Whitetail Hunting photo

Last week, buckhunter shot down my half-baked notion that hand shock does not affect accuracy best by pointing out that what feels like a small amount of vibration can cause problems over time, eventually eroding your bow’s ability to shoot straight. In so doing, he won the right to offer one of his very own half-baked notions right here, as my guest.
And so, here is buckhunter:

I’ve been shooting my bow a lot lately. On any given evening you’ll find me on my back deck shooting arrows out to 50 yards. I consider myself an avid archer with decent shooting skills–not an expert by any means. My groups at 50 yards average about 5 inches. Still, I feel very strongly that my maximum range in the field is 30 yards.

The obvious reason for not shooting at deer beyond 30 yards is that they can easily jump the string at that range. If you’ve been bowhunting long, you’ve probably experienced this a time or two. Even if the deer doesn’t jump the string, just a half step in any direction while your arrow is in flight can put it out of the kill zone.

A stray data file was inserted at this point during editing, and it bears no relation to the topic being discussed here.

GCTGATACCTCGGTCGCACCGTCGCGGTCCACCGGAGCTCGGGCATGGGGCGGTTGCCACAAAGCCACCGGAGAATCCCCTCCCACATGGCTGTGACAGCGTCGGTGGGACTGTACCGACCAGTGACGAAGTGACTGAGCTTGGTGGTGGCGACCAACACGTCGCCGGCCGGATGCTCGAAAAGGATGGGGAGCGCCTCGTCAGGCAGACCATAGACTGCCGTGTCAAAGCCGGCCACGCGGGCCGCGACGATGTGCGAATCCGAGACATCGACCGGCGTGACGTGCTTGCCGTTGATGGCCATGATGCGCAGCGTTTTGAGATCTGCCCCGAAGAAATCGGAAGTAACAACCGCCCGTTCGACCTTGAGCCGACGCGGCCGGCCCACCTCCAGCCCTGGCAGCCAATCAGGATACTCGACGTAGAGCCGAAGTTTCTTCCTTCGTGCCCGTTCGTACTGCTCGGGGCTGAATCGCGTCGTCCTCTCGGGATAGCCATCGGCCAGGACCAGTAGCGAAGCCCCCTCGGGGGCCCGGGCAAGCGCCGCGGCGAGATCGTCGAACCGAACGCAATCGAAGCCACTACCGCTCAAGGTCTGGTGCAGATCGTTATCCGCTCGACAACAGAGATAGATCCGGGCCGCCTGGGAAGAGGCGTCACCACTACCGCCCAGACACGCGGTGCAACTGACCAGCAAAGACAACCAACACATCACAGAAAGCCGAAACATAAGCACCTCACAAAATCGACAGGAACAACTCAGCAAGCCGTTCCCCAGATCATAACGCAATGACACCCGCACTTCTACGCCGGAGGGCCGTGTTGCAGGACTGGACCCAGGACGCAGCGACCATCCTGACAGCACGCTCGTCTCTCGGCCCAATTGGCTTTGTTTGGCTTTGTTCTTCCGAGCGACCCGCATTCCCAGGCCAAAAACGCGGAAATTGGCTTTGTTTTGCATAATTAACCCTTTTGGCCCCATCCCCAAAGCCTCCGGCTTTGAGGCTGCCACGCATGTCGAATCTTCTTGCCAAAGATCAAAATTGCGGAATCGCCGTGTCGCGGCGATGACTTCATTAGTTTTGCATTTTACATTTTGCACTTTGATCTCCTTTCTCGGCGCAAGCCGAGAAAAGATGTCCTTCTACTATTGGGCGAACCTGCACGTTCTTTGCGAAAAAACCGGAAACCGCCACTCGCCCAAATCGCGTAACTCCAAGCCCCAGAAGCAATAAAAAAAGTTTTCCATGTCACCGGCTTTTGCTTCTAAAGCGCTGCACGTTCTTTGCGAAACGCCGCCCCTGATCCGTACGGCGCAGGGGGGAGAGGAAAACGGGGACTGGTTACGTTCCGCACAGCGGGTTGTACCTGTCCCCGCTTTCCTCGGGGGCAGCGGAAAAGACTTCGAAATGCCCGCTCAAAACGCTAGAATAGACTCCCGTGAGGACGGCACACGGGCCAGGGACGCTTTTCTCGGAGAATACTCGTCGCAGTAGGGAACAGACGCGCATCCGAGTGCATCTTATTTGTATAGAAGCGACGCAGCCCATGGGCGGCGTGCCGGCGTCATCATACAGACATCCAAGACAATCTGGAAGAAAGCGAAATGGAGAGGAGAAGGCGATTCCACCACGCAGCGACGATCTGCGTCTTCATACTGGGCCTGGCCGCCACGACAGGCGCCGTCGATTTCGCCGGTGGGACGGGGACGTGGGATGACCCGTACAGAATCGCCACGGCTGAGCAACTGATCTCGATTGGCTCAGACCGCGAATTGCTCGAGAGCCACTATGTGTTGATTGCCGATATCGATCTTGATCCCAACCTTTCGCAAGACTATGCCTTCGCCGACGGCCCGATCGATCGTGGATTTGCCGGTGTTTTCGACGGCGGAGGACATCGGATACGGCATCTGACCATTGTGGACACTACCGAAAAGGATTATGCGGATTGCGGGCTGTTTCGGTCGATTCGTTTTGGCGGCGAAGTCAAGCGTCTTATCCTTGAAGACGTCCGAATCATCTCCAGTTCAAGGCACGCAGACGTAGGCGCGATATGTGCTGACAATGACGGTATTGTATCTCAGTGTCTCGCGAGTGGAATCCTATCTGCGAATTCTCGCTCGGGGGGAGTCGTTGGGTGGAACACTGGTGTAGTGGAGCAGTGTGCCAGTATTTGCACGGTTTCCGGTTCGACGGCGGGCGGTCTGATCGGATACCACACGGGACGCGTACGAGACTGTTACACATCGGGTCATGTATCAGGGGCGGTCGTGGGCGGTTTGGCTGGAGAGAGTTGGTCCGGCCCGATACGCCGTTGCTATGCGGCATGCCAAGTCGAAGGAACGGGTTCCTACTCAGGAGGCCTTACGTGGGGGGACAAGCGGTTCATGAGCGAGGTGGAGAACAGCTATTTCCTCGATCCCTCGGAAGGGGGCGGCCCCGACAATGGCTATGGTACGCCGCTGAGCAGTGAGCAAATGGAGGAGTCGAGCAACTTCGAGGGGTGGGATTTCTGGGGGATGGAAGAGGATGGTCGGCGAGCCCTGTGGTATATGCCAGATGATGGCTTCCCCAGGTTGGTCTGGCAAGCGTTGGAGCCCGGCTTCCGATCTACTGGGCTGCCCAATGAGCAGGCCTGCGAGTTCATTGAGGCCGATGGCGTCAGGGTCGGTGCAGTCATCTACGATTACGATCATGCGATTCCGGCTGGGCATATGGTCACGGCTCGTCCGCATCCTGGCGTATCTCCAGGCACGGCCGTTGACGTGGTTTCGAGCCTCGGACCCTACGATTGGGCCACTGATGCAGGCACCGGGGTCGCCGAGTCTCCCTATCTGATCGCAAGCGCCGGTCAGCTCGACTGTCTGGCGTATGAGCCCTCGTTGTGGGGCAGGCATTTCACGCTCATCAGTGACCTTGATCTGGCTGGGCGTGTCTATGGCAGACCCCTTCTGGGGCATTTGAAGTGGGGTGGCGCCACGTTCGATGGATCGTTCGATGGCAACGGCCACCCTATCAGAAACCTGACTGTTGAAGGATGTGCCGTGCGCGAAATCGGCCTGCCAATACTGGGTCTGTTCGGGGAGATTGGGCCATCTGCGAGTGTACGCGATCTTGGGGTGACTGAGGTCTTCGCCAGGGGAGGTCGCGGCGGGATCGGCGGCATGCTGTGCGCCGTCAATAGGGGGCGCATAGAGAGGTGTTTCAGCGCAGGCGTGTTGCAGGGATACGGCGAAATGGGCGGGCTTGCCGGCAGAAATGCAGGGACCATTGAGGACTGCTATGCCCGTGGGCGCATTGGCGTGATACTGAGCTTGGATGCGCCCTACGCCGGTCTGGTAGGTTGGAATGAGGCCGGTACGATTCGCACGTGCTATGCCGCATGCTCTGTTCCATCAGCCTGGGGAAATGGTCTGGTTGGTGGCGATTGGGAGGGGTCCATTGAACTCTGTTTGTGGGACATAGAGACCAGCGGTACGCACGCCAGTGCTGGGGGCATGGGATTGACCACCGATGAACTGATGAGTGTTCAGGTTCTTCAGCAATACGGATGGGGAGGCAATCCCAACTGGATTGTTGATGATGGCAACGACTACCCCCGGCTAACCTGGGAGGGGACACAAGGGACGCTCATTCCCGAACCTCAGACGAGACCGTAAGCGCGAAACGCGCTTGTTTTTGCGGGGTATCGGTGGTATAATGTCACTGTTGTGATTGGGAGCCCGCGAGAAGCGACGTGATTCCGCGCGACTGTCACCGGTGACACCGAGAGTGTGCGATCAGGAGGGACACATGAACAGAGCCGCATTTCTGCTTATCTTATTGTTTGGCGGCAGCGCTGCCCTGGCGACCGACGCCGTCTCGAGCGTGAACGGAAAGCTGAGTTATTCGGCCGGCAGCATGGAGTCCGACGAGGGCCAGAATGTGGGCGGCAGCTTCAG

The less obvious reason is that I consider myself a bowhunter and not just a guy who hunts with a bow. The magic of bowhunting is the stalk and close-range kill. I get pumped when I’m close enough to an animal to hear it breath. I’m no elitist, but over the years I’ve watched technology transform not just the bows we shoot but the hunters who shoot them. It almost seems as though the archery industry wants us to take a step back from our prey and take longer shots with ever-lighter, faster bows. But with each step back, the magic of bowhunting gets more distant.

I have made several good kills at over 50 yards. But through the years I can also relay as many horror stories of long shots gone bad. I’ve decided that 30 yards is as far as anyone should shoot at an animal, and for the record, yes, I have passed up shots at some very big deer at just over 30.

So there it is: You shouldn’t shoot at deer beyond 30 yards with a bow.
Stand with me or shoot me down.